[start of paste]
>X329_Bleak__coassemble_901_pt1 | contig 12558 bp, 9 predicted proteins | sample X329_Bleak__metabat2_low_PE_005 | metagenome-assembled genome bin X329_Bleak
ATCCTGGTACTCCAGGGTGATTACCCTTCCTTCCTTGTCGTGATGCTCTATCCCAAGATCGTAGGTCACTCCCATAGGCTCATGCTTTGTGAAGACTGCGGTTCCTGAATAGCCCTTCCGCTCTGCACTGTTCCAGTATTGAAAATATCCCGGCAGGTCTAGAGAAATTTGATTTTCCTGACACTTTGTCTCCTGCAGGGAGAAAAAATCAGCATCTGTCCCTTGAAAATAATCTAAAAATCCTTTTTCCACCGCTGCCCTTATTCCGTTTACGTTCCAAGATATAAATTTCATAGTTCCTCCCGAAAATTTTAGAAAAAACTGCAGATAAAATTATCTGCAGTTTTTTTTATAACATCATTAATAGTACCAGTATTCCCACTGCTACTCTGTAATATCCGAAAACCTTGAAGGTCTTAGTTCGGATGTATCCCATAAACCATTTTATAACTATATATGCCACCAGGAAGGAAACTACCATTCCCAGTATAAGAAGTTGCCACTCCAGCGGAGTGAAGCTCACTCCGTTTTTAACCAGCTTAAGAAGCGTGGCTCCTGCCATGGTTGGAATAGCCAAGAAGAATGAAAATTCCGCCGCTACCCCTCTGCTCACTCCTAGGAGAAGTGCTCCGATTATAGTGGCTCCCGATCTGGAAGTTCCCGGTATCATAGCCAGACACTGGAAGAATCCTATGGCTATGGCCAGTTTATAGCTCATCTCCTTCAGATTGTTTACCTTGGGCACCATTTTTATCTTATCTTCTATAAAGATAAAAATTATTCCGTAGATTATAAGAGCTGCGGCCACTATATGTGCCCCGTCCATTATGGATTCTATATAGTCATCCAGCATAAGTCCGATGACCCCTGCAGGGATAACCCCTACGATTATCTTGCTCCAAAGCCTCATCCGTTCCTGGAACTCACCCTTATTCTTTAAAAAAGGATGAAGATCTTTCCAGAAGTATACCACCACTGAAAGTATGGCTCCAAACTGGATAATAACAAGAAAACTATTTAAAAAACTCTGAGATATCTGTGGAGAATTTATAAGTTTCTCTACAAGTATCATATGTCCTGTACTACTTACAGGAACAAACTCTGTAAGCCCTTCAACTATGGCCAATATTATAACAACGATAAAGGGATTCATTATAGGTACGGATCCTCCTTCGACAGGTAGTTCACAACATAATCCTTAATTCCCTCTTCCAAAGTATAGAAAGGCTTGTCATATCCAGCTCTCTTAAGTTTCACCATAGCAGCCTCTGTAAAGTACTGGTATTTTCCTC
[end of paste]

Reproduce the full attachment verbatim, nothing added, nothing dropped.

>X329_Bleak__coassemble_901_pt1 | contig 12558 bp, 9 predicted proteins | sample X329_Bleak__metabat2_low_PE_005 | metagenome-assembled genome bin X329_Bleak
ATCCTGGTACTCCAGGGTGATTACCCTTCCTTCCTTGTCGTGATGCTCTATCCCAAGATCGTAGGTCACTCCCATAGGCTCATGCTTTGTGAAGACTGCGGTTCCTGAATAGCCCTTCCGCTCTGCACTGTTCCAGTATTGAAAATATCCCGGCAGGTCTAGAGAAATTTGATTTTCCTGACACTTTGTCTCCTGCAGGGAGAAAAAATCAGCATCTGTCCCTTGAAAATAATCTAAAAATCCTTTTTCCACCGCTGCCCTTATTCCGTTTACGTTCCAAGATATAAATTTCATAGTTCCTCCCGAAAATTTTAGAAAAAACTGCAGATAAAATTATCTGCAGTTTTTTTTATAACATCATTAATAGTACCAGTATTCCCACTGCTACTCTGTAATATCCGAAAACCTTGAAGGTCTTAGTTCGGATGTATCCCATAAACCATTTTATAACTATATATGCCACCAGGAAGGAAACTACCATTCCCAGTATAAGAAGTTGCCACTCCAGCGGAGTGAAGCTCACTCCGTTTTTAACCAGCTTAAGAAGCGTGGCTCCTGCCATGGTTGGAATAGCCAAGAAGAATGAAAATTCCGCCGCTACCCCTCTGCTCACTCCTAGGAGAAGTGCTCCGATTATAGTGGCTCCCGATCTGGAAGTTCCCGGTATCATAGCCAGACACTGGAAGAATCCTATGGCTATGGCCAGTTTATAGCTCATCTCCTTCAGATTGTTTACCTTGGGCACCATTTTTATCTTATCTTCTATAAAGATAAAAATTATTCCGTAGATTATAAGAGCTGCGGCCACTATATGTGCCCCGTCCATTATGGATTCTATATAGTCATCCAGCATAAGTCCGATGACCCCTGCAGGGATAACCCCTACGATTATCTTGCTCCAAAGCCTCATCCGTTCCTGGAACTCACCCTTATTCTTTAAAAAAGGATGAAGATCTTTCCAGAAGTATACCACCACTGAAAGTATGGCTCCAAACTGGATAATAACAAGAAAACTATTTAAAAAACTCTGAGATATCTGTGGAGAATTTATAAGTTTCTCTACAAGTATCATATGTCCTGTACTACTTACAGGAACAAACTCTGTAAGCCCTTCAACTATGGCCAATATTATAACAACGATAAAGGGATTCATTATAGGTACGGATCCTCCTTCGACAGGTAGTTCACAACATAATCCTTAATTCCCTCTTCCAAAGTATAGAAAGGCTTGTCATATCCAGCTCTCTTAAGTTTCACCATAGCAGCCTCTGTAAAGTACTGGTATTTTCCTC